Take the wannabe sports photographer. A woman from Alabama always thought she could have — should have — been a pro with a camera. Warner shows up, almost like a genie from a lamp, with two weeks of intensive training and then an audition for a job at Sports Illustrated. She is flabbergasted; thrilled. But she still has to shoot the pictures. If she can’t cut the mustard, she can’t work for the magazine.
“Do you have what it takes?” Warner asks, reflecting on the show’s central question. “That’s what it’s all about. Everything out there looks so much easier when you’re sitting there on your couch. Dreams aren’t easy. Dreams are a challenge.”
This mindset doesn’t, however, make you fearless. Warner, who works as a television analyst for the NFL Network, was criticized publicly in 2012 by a couple of former players for a comment he made about fearing for his sons’ safety should they play football. He was accused of biting the hand that fed him, or the hands that had snapped the ball to him. Warner responded with a long, heartfelt explanation. A discussion of concussions, he said, was totally appropriate — reminding people of his son, Zack, whom he had helped raise for more than 20 years and who suffered a traumatic brain injury. (Warner and his wife, who now have seven children, run a foundation that’s developing Treasure House, a residential community for young adults with developmental disabilities.)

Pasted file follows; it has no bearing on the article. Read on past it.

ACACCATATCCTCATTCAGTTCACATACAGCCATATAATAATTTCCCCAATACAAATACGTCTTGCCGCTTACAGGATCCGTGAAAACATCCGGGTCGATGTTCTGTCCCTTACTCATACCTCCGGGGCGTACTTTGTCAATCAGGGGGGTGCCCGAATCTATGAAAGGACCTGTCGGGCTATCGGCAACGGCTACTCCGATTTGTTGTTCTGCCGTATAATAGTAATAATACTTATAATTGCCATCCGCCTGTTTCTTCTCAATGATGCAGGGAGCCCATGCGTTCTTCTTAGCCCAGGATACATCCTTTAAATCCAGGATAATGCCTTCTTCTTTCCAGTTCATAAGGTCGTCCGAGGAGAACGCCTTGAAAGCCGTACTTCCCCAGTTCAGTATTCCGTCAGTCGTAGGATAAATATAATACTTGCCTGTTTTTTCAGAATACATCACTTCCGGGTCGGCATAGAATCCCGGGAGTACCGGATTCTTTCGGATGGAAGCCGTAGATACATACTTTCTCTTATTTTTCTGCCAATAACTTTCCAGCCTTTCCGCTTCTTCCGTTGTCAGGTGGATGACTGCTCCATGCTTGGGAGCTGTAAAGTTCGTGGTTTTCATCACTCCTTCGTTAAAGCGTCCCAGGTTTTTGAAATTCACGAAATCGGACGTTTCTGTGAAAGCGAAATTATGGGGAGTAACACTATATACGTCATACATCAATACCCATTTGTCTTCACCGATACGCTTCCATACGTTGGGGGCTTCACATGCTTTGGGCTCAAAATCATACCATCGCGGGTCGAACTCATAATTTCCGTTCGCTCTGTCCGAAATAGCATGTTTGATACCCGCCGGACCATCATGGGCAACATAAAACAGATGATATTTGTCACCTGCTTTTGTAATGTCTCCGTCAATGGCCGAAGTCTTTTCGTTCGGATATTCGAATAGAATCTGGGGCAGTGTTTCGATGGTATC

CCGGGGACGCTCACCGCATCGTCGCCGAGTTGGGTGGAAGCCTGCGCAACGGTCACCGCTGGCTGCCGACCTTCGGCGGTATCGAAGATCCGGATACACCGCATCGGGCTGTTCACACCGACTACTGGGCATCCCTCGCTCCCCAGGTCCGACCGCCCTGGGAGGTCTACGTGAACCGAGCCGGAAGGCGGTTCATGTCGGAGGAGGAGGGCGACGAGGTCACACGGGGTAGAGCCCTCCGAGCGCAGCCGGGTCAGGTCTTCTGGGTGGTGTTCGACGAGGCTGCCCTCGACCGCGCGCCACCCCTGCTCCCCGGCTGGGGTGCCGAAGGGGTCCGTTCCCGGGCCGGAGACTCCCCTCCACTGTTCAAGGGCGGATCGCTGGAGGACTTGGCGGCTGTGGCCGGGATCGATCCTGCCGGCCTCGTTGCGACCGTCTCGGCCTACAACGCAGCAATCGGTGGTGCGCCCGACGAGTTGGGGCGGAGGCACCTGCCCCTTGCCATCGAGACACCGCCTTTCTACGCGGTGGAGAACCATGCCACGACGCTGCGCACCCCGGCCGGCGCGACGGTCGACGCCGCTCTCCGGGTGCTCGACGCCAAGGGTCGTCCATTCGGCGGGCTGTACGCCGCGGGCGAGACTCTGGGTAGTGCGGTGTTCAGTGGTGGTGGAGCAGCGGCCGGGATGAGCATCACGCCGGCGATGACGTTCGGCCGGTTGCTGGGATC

“I don’t know why it is so hard for people to understand,” he says, “how I can both love the game and be grateful for what it did for me, but at the same time have concern for my kids in regards to playing it. Why does it have to be one or the other?”
Playing football is forever behind Warner, even though he is fit and only 41. He says he likely suffered as many as five concussions on the field, which may have played a part in his decision to exit the game early.
Yet when the NFL season rolls around, he still feels the thrill of it all, the appeal the game has. Late in the past season, while watching two NFL quarterbacks battle in a playoff game on TV, Warner let fly a passing thought on his Twitter page: “I am more nervous watching this one than when I played in these types of games.” Brenda promptly posted: “I am not.”
He was in the moment. And some moments only come along once.
“I didn’t need to have football in my life to have a complete life,” Warner says. “My wife and kids have given me a complete life. And yet I always would have been left with, ‘What would my life have been like if I had given up without even trying?’ ”
Mike Downey is a former columnist for the Los Angeles Times and the Chicago Tribune.